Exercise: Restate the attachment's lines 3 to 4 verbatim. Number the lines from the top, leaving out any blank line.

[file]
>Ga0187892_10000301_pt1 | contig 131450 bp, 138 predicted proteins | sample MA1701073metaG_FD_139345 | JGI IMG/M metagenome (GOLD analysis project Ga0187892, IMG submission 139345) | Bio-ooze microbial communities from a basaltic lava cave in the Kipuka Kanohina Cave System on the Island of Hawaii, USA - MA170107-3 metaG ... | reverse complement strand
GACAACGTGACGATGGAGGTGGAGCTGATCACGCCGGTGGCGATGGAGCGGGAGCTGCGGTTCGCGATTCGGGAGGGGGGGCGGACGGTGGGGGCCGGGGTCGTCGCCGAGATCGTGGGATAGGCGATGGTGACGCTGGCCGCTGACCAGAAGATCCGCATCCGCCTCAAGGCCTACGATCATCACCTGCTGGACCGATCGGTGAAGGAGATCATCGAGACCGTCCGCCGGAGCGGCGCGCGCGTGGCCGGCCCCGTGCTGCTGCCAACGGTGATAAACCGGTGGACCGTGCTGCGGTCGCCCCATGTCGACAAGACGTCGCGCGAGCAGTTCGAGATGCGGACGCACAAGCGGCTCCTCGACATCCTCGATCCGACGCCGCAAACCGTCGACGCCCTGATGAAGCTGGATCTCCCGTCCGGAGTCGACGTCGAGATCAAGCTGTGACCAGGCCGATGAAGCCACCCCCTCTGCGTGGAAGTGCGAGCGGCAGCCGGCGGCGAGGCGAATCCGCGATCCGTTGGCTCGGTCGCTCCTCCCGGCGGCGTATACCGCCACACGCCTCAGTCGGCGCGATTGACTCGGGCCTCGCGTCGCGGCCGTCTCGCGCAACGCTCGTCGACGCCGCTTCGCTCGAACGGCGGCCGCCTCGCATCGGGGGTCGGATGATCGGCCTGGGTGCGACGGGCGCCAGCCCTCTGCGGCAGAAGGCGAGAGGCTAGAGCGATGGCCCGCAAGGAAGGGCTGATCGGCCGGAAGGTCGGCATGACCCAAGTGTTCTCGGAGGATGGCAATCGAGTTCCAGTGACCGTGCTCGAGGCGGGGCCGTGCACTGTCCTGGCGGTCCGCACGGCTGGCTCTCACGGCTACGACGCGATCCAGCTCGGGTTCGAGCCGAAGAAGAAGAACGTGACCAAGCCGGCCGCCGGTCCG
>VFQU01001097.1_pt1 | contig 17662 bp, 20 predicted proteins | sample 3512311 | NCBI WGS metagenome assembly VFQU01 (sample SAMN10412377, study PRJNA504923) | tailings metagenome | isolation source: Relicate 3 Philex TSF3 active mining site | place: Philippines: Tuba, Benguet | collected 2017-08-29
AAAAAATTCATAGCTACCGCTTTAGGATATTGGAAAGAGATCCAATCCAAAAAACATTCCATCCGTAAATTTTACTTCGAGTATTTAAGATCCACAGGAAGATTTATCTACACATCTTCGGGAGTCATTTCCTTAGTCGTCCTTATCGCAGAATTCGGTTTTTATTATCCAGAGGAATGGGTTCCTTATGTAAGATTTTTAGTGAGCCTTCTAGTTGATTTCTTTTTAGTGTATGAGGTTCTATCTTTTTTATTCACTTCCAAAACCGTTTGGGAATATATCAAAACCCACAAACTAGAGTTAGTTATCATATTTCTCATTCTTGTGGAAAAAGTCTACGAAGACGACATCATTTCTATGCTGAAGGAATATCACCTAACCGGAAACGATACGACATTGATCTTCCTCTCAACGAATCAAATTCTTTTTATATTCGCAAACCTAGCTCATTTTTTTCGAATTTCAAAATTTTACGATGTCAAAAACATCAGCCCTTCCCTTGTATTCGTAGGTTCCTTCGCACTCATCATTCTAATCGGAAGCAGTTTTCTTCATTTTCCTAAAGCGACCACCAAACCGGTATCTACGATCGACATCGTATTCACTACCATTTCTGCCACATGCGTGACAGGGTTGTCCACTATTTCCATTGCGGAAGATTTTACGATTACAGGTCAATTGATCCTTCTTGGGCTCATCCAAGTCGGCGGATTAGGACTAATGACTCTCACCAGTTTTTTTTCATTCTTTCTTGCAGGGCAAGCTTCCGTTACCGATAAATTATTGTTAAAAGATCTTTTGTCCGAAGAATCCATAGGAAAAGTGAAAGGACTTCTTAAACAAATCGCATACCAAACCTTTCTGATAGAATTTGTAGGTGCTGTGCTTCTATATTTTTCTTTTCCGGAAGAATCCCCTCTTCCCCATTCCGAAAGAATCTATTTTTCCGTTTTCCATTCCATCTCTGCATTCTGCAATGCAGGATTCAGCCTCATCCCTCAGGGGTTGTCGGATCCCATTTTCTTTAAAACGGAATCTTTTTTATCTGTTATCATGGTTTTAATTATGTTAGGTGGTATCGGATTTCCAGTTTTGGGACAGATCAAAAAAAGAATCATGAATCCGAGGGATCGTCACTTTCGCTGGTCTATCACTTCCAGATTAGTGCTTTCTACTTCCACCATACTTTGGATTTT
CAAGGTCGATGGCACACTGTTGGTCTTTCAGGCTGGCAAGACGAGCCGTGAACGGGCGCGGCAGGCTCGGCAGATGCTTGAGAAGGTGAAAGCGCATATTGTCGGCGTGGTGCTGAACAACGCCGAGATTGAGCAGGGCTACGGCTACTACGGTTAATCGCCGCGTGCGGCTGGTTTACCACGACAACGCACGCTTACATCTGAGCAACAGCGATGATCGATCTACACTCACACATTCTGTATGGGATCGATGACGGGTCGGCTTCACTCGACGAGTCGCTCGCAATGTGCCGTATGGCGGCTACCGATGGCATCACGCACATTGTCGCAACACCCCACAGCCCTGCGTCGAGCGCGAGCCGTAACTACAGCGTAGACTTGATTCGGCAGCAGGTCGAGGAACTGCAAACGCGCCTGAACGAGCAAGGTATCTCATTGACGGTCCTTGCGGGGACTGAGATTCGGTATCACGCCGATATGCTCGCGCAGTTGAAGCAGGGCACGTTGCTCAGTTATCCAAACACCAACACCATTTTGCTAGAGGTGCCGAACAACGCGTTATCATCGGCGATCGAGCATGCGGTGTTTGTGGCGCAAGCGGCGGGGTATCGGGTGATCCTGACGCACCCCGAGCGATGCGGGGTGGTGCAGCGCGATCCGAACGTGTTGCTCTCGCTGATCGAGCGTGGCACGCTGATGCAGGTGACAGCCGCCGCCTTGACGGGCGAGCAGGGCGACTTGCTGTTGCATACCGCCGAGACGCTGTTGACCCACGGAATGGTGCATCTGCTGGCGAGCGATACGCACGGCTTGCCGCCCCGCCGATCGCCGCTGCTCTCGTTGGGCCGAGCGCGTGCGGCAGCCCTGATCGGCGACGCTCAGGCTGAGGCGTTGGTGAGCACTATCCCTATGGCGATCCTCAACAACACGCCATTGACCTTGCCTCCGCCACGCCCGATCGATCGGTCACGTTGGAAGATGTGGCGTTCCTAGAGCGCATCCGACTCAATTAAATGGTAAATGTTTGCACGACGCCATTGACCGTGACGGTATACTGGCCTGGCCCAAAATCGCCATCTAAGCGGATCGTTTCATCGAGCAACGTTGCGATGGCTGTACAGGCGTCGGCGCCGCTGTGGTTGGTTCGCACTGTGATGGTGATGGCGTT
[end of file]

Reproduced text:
>VFQU01001097.1_pt1 | contig 17662 bp, 20 predicted proteins | sample 3512311 | NCBI WGS metagenome assembly VFQU01 (sample SAMN10412377, study PRJNA504923) | tailings metagenome | isolation source: Relicate 3 Philex TSF3 active mining site | place: Philippines: Tuba, Benguet | collected 2017-08-29
AAAAAATTCATAGCTACCGCTTTAGGATATTGGAAAGAGATCCAATCCAAAAAACATTCCATCCGTAAATTTTACTTCGAGTATTTAAGATCCACAGGAAGATTTATCTACACATCTTCGGGAGTCATTTCCTTAGTCGTCCTTATCGCAGAATTCGGTTTTTATTATCCAGAGGAATGGGTTCCTTATGTAAGATTTTTAGTGAGCCTTCTAGTTGATTTCTTTTTAGTGTATGAGGTTCTATCTTTTTTATTCACTTCCAAAACCGTTTGGGAATATATCAAAACCCACAAACTAGAGTTAGTTATCATATTTCTCATTCTTGTGGAAAAAGTCTACGAAGACGACATCATTTCTATGCTGAAGGAATATCACCTAACCGGAAACGATACGACATTGATCTTCCTCTCAACGAATCAAATTCTTTTTATATTCGCAAACCTAGCTCATTTTTTTCGAATTTCAAAATTTTACGATGTCAAAAACATCAGCCCTTCCCTTGTATTCGTAGGTTCCTTCGCACTCATCATTCTAATCGGAAGCAGTTTTCTTCATTTTCCTAAAGCGACCACCAAACCGGTATCTACGATCGACATCGTATTCACTACCATTTCTGCCACATGCGTGACAGGGTTGTCCACTATTTCCATTGCGGAAGATTTTACGATTACAGGTCAATTGATCCTTCTTGGGCTCATCCAAGTCGGCGGATTAGGACTAATGACTCTCACCAGTTTTTTTTCATTCTTTCTTGCAGGGCAAGCTTCCGTTACCGATAAATTATTGTTAAAAGATCTTTTGTCCGAAGAATCCATAGGAAAAGTGAAAGGACTTCTTAAACAAATCGCATACCAAACCTTTCTGATAGAATTTGTAGGTGCTGTGCTTCTATATTTTTCTTTTCCGGAAGAATCCCCTCTTCCCCATTCCGAAAGAATCTATTTTTCCGTTTTCCATTCCATCTCTGCATTCTGCAATGCAGGATTCAGCCTCATCCCTCAGGGGTTGTCGGATCCCATTTTCTTTAAAACGGAATCTTTTTTATCTGTTATCATGGTTTTAATTATGTTAGGTGGTATCGGATTTCCAGTTTTGGGACAGATCAAAAAAAGAATCATGAATCCGAGGGATCGTCACTTTCGCTGGTCTATCACTTCCAGATTAGTGCTTTCTACTTCCACCATACTTTGGATTTT